Category Archives: Dept News

Randy Weston, Jazzmaster and Beloved Friend of the Department, transitions at 92

On November 18-20, 2010, The Du Bois Department of Afro-American Studies brought together scholars and activists, writers and artists, youth and elders, to mark our 40th year on the UMass Amherst campus, as well as to support the exchange of knowledge about the dynamic Black Power Movement period in which academic Black Studies units like ours were established. The conference, Art & Power in Movement 2010 Conference, drew over 400 participants. One of those who participated was Randy Weston. He did not demand payment commensurate of someone of his stature, he did not require VIP treatment (although we extended to him our best hospitality), and throughout, he was most generous with his time, talent, and brilliance.
Photo of participants in the Plenary Session: Forty Years of Black Music in the Pioneer Valley
with John Bracey (Chair), Glen Siegel, Randy Weston, Terry Jenoure, Frederick Tillis, and Tom Reney.

Dr. Randy WestonMusician also appeared in concert at Bowker Auditorium, University of Massachusetts – Amherst, November 18, 2010, at 8:00 PM.  After seven decades as a professional musician Weston remains one of the world’s foremost pianists and composers, a true innovator and visionary. “Weston has the biggest sound of any jazz pianist since Ellington and Monk,” writes Stanley Crouch. In a career that began in the late 1940s, Weston has criss-crossed the globe connecting the African diaspora through sound. “Mr. Weston is a truth seeker who sees a power in music much greater than all of us,” writes The New York Times.

We send our condolences to the Weston family. Brooklyn born on 4/6/1926, to Garveyites, Frank, a barber and restaurateur from Panama, and Vivian, a domestic worker who grew up in Virginia, he lived a long and accomplished life. When he keynoted our conference in 2010, his book, African Rhythms: The Autobiography of Randy Weston had just been published. We will miss this jazz master, Africana Studies pioneer, and black power activist. Let us never fail to remember him in word and deed. —Amilcar Shabazz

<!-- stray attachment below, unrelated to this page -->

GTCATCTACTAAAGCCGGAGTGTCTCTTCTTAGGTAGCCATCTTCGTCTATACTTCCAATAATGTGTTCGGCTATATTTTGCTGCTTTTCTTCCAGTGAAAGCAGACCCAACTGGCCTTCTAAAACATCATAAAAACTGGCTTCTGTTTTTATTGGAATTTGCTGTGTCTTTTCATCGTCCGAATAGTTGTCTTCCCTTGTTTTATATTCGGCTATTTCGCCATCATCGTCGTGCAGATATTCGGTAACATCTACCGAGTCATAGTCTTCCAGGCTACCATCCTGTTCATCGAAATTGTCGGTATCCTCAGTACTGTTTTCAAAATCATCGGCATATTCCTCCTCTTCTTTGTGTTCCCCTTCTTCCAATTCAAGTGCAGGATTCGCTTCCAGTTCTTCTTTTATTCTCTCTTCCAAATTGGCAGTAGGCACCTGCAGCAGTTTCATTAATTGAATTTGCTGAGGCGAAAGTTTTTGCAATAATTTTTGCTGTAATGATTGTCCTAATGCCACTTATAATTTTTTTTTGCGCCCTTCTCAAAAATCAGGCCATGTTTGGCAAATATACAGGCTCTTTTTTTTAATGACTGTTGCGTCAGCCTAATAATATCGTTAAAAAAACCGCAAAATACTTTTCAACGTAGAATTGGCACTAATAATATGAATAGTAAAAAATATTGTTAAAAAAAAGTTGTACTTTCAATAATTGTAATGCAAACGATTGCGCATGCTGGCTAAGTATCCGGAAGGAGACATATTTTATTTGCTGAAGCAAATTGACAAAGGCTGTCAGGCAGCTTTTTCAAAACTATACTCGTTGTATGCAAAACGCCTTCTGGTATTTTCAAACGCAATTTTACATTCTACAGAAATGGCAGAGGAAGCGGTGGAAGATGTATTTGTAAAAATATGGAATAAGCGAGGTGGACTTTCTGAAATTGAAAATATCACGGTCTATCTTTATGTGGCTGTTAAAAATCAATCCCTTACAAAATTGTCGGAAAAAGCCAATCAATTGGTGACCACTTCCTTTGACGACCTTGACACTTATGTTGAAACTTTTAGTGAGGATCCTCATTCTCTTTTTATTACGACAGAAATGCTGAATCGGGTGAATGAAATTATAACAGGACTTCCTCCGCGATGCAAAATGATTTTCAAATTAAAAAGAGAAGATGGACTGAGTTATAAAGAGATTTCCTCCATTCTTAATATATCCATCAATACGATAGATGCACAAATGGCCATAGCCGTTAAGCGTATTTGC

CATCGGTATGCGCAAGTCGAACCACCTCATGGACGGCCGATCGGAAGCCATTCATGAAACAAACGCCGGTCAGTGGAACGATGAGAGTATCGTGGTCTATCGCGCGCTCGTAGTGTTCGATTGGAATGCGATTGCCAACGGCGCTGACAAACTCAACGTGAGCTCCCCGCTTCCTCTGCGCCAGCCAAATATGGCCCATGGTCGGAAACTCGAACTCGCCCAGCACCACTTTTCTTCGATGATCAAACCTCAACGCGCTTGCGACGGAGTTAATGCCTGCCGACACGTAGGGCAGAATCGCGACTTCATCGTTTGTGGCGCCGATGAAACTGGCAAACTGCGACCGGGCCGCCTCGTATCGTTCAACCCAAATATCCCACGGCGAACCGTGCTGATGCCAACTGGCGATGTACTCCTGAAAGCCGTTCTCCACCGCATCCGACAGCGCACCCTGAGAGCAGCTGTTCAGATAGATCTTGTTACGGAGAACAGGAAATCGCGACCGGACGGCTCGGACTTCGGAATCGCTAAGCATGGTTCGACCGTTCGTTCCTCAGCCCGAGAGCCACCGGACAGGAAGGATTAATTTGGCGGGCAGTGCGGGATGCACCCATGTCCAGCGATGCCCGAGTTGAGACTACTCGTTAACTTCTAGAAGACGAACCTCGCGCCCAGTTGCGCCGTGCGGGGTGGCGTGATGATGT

Important links:

2010 Conference proceedings

2001 NEA Jazz Master 

“Randy Weston, Pianist Who Traced Roots of Jazz to Africa, Dies at 92,” NYT, Giovanni Russonello
Sept. 1, 2018.–click photo above to go to the article–Randy Weston performing in 1963. His playing and composing emphasized the African roots of jazz. Credit: Chuck Stewart

New Africa House Theater

The cultural hub of people of African descent on the UMass campus and the larger Pioneer Valley community since 1969, is known as New Africa House.We have been steadily working to reestablish the building as a choice destination for knowledge, creative expression, and intercultural exchange and solidarity. Here’s what we have:

  1. The W.E.B. Du Bois Department of Afro-American Studies
  2. Augusta Savage Gallery
  3. Brown Paper Studio
  4. Media Africana Project

Details are forthcoming at the links above and additional information will be made available on this blog, especially the calendar of New Afrika House events coming up. The 4th floor, at present, continues to be used as “swing space” for University needs. The UMass Press has moved from it East Experiment Station location at 671 North Pleasant Street to our 4th floor. They will be with us until 2020, while their building is renovated.

This fall the work to our Underground Performance & Media Center was completed. Here are some photos showing the progress of the renovation work to NAH 03 to date: